The Emerald Ace: Japan's Prius Of The Sea

Japan, China and South Korea together dominate 90 per cent of the global ship-building industry. But compared to the neighbours, Japan is getting killed on production costs. So how do the Japanese respond? By inventing an entirely new kind of ship.

"Eco-ships are prerequisites," said Masafumi Okada, managing director of Mitsui Engineering & Shipbuilding, at a recent press conference. "We cannot fight without them." Indeed, while Japan has led the world in shipbuilding since the '70s, the 2008 financial crisis effectively strangled the industry. In response, the Japanese simply changed the rules of the game. The island nation sponsored a revision to the International Maritime Organisation's Marpol convention, which gradually reduces the amount of carbon ships are allowed to produce while operating.

And, at the same time, Japan began developing a trump card, the Emerald Ace. It's the first ship of its size in history to employ a hybrid electric power plant, and the first ship ever to produce zero emissions while berthed. That's no typo — that's zero emissions, baby. No carbon whatsoever when the ship isn't moving. It pulls off this amazing feat with the power of the sun.

The Emerald Ace was the very last ship built at the Kobe Shipyard (which now produces submarines exclusively), launched this past March. It's 200m long by 36m wide, with a 34m draft, and it weighs 55,000 tonnes — about a third as large as the Emma Maersk. It's big enough to transport 6400 passenger cars on its 12 decks at just over 20 knots. Well, not all the decks, the very top deck is reserved for the 768 panels of HIT Double — Panasonic's new double-sided solar cell modules.

Each individual cell produces up to 210W, and each panel of cells can generate upwards of 160kW — about enough to power 50 homes. 2.2MWh of this energy is stored in 324,000 Li-ion rechargeable batteries. Packed into 20-unit modules located at the very bottom of the ship, the batteries double as ballast. These batteries, type 18650, are actually the same kind used to power notebook computers.

When the ship is at sea, it relies on its diesel engines for locomotion, and any excess solar-generated power is used to run the ship's navigation, instruments, lighting and A/C. Once the Emerald Ace pulls into port, the diesel engines shut down.

"We made a difficult and significant decision after considering recent conditions surrounding (the industry)," President Hideaki Omiya said at a news conference. The benefits are apparent — the ship should shave its emissions by 4 per cent for a two-month trip to Europe.

[Break Bulk - Nikkei - AJW 1, 2 - Panasonic - MOL - MHI]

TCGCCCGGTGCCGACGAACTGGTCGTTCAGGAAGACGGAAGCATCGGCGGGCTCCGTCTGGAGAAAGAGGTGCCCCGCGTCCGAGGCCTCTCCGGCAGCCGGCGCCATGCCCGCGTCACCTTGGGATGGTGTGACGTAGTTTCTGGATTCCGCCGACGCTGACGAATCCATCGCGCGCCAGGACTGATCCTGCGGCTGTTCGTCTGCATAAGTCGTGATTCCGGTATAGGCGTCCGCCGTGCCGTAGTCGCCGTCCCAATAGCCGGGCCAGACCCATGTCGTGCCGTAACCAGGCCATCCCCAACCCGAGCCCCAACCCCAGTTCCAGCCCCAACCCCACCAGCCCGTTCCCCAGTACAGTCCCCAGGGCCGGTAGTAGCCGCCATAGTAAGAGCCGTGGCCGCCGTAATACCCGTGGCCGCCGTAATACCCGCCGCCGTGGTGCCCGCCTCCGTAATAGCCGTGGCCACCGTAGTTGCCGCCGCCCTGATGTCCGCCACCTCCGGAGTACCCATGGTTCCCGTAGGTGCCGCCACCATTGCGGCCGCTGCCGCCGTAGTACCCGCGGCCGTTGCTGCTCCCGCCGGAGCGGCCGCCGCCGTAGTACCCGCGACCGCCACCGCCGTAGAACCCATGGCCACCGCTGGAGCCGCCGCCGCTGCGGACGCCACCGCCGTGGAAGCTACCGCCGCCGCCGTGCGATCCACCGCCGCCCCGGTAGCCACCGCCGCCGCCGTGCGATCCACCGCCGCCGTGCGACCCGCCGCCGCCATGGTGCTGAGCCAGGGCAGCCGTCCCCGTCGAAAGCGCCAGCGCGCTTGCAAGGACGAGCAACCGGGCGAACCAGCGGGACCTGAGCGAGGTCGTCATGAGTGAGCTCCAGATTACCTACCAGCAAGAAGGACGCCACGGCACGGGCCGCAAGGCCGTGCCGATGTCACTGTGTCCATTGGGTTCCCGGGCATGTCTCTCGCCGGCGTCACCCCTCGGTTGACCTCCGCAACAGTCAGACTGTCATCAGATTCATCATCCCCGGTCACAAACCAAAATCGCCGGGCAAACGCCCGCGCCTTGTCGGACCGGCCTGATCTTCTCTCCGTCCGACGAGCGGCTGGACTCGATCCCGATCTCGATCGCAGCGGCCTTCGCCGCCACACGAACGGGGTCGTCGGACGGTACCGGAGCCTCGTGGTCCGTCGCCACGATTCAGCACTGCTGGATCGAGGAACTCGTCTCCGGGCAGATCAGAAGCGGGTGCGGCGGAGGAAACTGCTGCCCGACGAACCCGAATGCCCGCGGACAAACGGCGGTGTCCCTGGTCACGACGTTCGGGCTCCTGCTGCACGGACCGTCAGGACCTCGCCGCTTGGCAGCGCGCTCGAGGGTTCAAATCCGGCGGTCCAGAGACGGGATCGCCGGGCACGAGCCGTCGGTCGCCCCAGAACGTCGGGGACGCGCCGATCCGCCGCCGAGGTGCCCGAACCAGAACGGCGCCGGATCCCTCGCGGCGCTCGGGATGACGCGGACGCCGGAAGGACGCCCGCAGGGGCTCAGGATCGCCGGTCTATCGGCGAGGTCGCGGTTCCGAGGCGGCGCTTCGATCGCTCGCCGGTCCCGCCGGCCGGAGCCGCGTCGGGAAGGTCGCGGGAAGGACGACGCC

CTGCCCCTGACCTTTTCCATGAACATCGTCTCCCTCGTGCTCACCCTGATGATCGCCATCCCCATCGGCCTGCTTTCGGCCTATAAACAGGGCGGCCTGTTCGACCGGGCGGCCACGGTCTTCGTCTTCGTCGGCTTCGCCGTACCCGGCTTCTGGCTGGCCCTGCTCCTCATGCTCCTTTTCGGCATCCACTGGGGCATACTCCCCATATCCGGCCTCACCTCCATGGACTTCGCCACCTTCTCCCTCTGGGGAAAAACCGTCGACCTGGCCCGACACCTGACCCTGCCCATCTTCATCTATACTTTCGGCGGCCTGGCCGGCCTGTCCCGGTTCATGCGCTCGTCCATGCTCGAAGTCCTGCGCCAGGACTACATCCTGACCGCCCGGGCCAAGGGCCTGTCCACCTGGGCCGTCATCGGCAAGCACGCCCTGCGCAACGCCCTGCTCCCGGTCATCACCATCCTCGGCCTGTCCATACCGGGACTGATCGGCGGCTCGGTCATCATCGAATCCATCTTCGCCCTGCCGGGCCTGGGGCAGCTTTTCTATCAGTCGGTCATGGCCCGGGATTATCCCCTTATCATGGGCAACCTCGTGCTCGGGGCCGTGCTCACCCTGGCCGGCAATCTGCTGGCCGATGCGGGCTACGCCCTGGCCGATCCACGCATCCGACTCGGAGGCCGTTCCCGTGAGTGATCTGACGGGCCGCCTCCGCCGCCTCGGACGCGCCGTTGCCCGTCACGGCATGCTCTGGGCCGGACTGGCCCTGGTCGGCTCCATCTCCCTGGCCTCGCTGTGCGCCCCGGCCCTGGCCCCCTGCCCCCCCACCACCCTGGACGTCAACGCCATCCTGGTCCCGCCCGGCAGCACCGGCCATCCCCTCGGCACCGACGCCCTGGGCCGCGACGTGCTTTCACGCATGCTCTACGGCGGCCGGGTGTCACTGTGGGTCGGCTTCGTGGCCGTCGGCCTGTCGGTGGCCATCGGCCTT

Image: Mitsui O.S.K. Lines


Comments

    Worthwhile hiring a proper voice over guy...

    I would not want to know what happen to all the battery acid if that ship ever sinks... 0_o

      Lithium Ion batteries aren't acidic. You deactivate Lithium cells by puncturing them and keeping them in salt water for a few minutes. If the ship sinks, you'll worry more about the diesel because the cells pretty much automatically deactivate and degrade naturally.

    Deb, Li ion batteries do not contain acid.... and are sealed.

    one panel can power 50 homes??
    why arnt these everywhere?

      @Os7,
      While solar panels themselves aren't too expensive for homes, keep in mind that you also need either a "grid-tie" inverter, or a battery system that your solar generated power runs into.
      You wouldn't want to power your appliances directly from solar panels as the power levels rise and fall as the sun moves thru the sky, and the power levels can drop/rise dramatically when clouds are around.
      If you use a grid-tie inverter to join your local power grid you need approval from your electricity company, but you might be able to earn money from any excess power you export to the grid.
      If you use batteries they are relatively expensive to buy, and need replacing after a few years.

      Having said all that I reckon every home owner should get a solar power system if they can - mine is saving me money now.

    Zero emissions... when Idling!!! What a joke. 4% reduction isn't going to count for much when it takes so much Diesel to run a ship that it dwarfs it. I heard somewhere that all the emissions from ships are more than emissions from all the cars, trucks/buses and trains combined, because engine efficiency in ships are so far behind compared to other transport.

    How did our forefathers manage to sail around the world? Wind Power! A little be of wind power wouldn't go far astray to literally "sail". I'm sure that with all the technology and engineering achievements in the last century, it would not be infeasible to build a large, reliable, automated sail ship in this day and age.

    Why don't all ships use grid power when in Port, instead of running diesel generators for axillary power
    (maybe they do, though I'm pretty sure that they use the generators...) Of course when standing by, hove-to at sea they can't use the grid..... Though their use of Solar is dwarfed by the use of Propulsion fuel, ships use somewhere around 3-5 tonnes of fuel per day for their Power generation (assuming one 500 kW generator running at full load the whole time, with a second generator allowing for peaking loads, (500kW at full load = 35 Gallons per hour (US)).
    So 3 Tonnes of fuel per day, is more than most people would use in their car in a year, and as there are only 18-25 people on the ships so per person that is a fairly high energy usage... ignoring the Bunker C fuel usage, (say 200 tonnes and higher per day (panamax best).)

    Really simon?
    Wind power a fifty thousand tonne cargo ship?
    "The new series Mazda 3 /2012 model, arriving and ready for sale first quarter 2017"

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